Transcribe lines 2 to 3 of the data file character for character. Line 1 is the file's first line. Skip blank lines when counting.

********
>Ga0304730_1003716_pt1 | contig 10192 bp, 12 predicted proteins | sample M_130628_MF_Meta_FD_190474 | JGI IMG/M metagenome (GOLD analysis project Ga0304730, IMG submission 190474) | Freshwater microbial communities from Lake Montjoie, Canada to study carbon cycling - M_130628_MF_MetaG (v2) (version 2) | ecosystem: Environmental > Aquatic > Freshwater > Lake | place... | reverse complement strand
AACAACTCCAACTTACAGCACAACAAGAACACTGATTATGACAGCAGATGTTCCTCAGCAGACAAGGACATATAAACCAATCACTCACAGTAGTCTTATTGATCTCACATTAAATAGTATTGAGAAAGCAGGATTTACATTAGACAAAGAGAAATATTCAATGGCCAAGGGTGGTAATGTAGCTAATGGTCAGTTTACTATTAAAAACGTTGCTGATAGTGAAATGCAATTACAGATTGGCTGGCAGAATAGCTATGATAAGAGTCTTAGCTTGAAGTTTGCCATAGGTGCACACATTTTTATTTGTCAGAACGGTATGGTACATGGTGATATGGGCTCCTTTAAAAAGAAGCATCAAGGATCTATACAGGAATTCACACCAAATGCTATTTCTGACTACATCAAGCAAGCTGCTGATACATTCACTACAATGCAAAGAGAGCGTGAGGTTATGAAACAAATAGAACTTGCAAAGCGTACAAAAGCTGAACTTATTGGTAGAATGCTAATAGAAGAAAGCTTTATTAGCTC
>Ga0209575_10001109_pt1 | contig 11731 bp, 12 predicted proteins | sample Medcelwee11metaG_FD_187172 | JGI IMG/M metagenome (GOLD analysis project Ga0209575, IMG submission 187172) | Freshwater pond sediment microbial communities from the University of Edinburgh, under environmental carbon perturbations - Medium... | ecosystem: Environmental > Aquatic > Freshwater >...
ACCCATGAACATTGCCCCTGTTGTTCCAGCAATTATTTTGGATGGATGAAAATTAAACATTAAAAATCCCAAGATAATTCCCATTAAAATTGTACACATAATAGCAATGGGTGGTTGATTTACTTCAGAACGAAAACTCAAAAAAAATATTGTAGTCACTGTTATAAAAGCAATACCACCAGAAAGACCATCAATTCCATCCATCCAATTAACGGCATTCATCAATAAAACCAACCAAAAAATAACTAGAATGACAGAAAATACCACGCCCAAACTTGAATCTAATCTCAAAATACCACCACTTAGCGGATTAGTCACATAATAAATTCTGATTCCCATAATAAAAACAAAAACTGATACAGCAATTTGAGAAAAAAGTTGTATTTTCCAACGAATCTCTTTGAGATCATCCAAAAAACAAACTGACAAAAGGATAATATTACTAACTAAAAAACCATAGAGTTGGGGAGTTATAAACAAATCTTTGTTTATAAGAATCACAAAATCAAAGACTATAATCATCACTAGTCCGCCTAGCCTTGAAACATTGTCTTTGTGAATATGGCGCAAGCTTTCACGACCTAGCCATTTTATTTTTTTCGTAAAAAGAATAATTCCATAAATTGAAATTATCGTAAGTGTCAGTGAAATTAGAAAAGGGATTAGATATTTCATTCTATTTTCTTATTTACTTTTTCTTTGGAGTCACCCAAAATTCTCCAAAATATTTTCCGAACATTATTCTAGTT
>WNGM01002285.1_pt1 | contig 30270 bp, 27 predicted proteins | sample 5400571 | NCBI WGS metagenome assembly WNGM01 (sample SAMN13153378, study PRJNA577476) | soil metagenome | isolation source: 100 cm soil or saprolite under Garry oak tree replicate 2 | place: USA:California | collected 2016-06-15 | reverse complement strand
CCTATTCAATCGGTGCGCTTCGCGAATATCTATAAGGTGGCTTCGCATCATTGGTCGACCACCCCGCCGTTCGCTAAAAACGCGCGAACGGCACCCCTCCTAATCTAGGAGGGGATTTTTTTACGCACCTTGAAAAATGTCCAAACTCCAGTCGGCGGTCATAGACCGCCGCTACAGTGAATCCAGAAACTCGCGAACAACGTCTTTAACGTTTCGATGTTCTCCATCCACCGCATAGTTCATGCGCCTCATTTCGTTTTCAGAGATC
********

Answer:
AACAACTCCAACTTACAGCACAACAAGAACACTGATTATGACAGCAGATGTTCCTCAGCAGACAAGGACATATAAACCAATCACTCACAGTAGTCTTATTGATCTCACATTAAATAGTATTGAGAAAGCAGGATTTACATTAGACAAAGAGAAATATTCAATGGCCAAGGGTGGTAATGTAGCTAATGGTCAGTTTACTATTAAAAACGTTGCTGATAGTGAAATGCAATTACAGATTGGCTGGCAGAATAGCTATGATAAGAGTCTTAGCTTGAAGTTTGCCATAGGTGCACACATTTTTATTTGTCAGAACGGTATGGTACATGGTGATATGGGCTCCTTTAAAAAGAAGCATCAAGGATCTATACAGGAATTCACACCAAATGCTATTTCTGACTACATCAAGCAAGCTGCTGATACATTCACTACAATGCAAAGAGAGCGTGAGGTTATGAAACAAATAGAACTTGCAAAGCGTACAAAAGCTGAACTTATTGGTAGAATGCTAATAGAAGAAAGCTTTATTAGCTC
>Ga0209575_10001109_pt1 | contig 11731 bp, 12 predicted proteins | sample Medcelwee11metaG_FD_187172 | JGI IMG/M metagenome (GOLD analysis project Ga0209575, IMG submission 187172) | Freshwater pond sediment microbial communities from the University of Edinburgh, under environmental carbon perturbations - Medium... | ecosystem: Environmental > Aquatic > Freshwater >...